By far the most controversial bill is Senate president John Morse’s proposal to hold owners, sellers and makers of such popular rifles as AR-15s accountable for damage caused by the weapons, a bill that requires some contortion to get around a federal law that generally immunizes the gun industry from liability.
Even some Democrats balked at the idea from the start, and it’s the only one of the seven gun bills that the Post doesn’t endorse (albeit only because the Post prefers a straight ban on assault rifles). It must pass both the Senate and the House before arriving on Gov. John Hickenlooper’s desk.
But there’s a real chance that bill and the others might not clear the Senate. Minority Leader Bill Cadman told the Post that Republicans “are planning a historical, monumental effort to make a sound case against these proposals.”
That push will come both behind the scenes as Second Amendment advocates and gun rights lobbyists ratchet up the pressure on Democratic senators as well as on the floor of the Senate Friday during what’s being predicted to be another marathon debate on all seven bills that will keep senators in the capitol well into the evening.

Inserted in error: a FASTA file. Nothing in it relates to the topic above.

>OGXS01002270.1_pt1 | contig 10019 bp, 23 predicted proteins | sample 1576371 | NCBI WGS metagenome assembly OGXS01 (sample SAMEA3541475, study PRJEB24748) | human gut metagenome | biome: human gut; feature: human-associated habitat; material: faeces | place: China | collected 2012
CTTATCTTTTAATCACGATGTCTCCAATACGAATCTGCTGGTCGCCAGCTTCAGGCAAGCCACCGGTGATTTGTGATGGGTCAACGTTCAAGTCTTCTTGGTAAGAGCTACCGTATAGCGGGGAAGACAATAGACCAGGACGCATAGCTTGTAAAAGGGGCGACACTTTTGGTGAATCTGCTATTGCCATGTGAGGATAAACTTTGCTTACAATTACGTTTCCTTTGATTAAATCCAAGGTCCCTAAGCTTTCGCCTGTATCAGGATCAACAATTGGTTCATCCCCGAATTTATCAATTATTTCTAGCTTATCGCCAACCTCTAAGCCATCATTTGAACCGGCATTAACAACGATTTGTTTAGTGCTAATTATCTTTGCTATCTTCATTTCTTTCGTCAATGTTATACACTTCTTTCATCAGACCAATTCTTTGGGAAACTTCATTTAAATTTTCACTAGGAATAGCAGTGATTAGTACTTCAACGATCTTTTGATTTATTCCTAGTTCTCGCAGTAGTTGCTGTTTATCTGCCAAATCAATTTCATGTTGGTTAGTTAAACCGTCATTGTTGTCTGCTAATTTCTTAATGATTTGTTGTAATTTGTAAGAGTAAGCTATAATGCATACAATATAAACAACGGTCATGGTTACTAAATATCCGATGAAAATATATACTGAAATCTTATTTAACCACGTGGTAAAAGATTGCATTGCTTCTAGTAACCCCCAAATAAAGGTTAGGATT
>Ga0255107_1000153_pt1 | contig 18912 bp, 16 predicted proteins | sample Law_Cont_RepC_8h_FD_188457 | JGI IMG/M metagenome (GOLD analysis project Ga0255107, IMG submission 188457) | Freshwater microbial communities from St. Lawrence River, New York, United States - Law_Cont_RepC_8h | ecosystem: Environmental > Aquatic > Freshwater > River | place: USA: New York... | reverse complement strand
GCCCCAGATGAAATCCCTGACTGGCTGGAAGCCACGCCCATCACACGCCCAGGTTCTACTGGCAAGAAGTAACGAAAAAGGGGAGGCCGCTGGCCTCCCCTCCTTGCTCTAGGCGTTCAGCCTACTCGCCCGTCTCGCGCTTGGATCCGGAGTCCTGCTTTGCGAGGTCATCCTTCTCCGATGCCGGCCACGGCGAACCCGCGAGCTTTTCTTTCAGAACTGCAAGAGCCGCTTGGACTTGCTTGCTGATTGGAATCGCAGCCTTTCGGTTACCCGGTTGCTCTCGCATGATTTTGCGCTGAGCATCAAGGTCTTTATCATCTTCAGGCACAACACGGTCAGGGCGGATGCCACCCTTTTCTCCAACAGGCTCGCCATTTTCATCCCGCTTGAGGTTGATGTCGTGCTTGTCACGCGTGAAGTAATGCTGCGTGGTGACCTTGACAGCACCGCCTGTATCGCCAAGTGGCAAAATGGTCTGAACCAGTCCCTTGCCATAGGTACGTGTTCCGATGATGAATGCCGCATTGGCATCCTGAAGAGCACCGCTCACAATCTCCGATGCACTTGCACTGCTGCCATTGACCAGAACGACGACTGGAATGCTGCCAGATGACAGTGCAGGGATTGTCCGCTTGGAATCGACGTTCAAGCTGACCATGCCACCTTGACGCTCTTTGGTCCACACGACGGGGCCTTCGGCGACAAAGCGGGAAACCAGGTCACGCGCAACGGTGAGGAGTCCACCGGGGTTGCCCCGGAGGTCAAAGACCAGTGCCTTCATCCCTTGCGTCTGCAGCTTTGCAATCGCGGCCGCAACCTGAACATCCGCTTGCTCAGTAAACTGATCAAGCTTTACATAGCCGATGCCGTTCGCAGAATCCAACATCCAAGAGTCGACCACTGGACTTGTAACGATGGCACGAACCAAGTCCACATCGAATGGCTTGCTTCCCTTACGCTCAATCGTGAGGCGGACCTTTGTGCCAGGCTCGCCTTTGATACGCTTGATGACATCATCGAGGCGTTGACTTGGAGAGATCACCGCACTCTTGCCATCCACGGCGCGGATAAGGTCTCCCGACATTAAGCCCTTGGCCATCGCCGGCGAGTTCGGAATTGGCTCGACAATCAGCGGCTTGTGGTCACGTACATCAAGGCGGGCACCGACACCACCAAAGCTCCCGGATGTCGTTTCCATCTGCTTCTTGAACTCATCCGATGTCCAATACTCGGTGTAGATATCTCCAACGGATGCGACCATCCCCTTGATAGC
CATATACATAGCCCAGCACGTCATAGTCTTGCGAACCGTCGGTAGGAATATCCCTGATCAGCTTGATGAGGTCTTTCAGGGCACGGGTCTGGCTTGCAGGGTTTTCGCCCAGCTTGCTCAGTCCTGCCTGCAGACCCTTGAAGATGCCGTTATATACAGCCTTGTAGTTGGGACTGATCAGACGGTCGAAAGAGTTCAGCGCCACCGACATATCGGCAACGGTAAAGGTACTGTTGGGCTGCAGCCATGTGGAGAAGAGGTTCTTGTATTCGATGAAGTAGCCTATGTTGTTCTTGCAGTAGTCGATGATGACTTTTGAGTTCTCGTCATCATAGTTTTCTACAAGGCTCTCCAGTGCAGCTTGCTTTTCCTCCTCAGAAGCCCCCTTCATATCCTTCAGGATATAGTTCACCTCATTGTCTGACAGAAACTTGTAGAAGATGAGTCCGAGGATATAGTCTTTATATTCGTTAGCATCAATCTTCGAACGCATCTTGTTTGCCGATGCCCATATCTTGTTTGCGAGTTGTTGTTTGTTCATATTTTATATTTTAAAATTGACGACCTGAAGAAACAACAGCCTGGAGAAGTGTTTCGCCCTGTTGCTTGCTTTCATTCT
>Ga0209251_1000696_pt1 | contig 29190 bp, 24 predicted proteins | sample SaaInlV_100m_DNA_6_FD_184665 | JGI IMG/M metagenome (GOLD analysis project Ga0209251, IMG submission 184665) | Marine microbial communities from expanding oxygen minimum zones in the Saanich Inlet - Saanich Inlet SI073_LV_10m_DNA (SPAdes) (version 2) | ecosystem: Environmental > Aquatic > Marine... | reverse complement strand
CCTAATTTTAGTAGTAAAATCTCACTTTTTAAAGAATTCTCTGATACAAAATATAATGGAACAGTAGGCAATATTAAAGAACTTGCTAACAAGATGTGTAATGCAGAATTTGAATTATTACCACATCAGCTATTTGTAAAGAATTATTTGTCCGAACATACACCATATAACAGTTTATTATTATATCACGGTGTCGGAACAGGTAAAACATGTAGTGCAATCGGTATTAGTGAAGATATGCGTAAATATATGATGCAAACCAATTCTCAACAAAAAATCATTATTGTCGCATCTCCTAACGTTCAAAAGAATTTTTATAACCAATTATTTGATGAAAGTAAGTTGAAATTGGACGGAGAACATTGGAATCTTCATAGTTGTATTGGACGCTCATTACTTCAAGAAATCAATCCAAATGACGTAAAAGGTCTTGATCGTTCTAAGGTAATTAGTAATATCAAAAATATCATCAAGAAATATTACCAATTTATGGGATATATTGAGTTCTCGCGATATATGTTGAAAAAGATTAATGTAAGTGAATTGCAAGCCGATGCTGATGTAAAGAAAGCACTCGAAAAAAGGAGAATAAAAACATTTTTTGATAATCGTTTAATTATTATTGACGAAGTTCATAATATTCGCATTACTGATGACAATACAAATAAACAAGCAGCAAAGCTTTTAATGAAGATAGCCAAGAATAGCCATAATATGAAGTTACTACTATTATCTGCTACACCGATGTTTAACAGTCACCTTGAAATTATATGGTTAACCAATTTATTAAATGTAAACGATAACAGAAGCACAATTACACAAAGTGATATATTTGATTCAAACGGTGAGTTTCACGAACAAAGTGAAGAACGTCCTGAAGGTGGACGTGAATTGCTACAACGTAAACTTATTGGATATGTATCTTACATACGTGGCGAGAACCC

Despite Democrats’ majority in the legislature, constituent pressure may be having an effect slowing down a process that many thought would go smoothly for Democrats. Lawmakers have reported being inundated with email and phone calls from people on both sides of the gun debate, but lately the gun-rights crowd has had the louder voice.
On Monday, hundreds showed up in person at the capitol to protest the bills, backed up by a caravan of motorists who circled the building for hours laying on their horns.
Friday’s debate promises more of the same, perhaps on a larger scale. One Second Amendment advocate tweeted on Thursday to ask if “any rednecks out there have time to rig up a train horn for their truck in time for Friday’s proceedings at the Capitol?”
Whether he was kidding or not, it’s clear that opponents of these bills are willing to fight them to the wire. And with a number of Democratic senators telling the Post that they’re still undecided about some of the proposed legislation, they’re as close now as they’ll ever be to defeating the bills.
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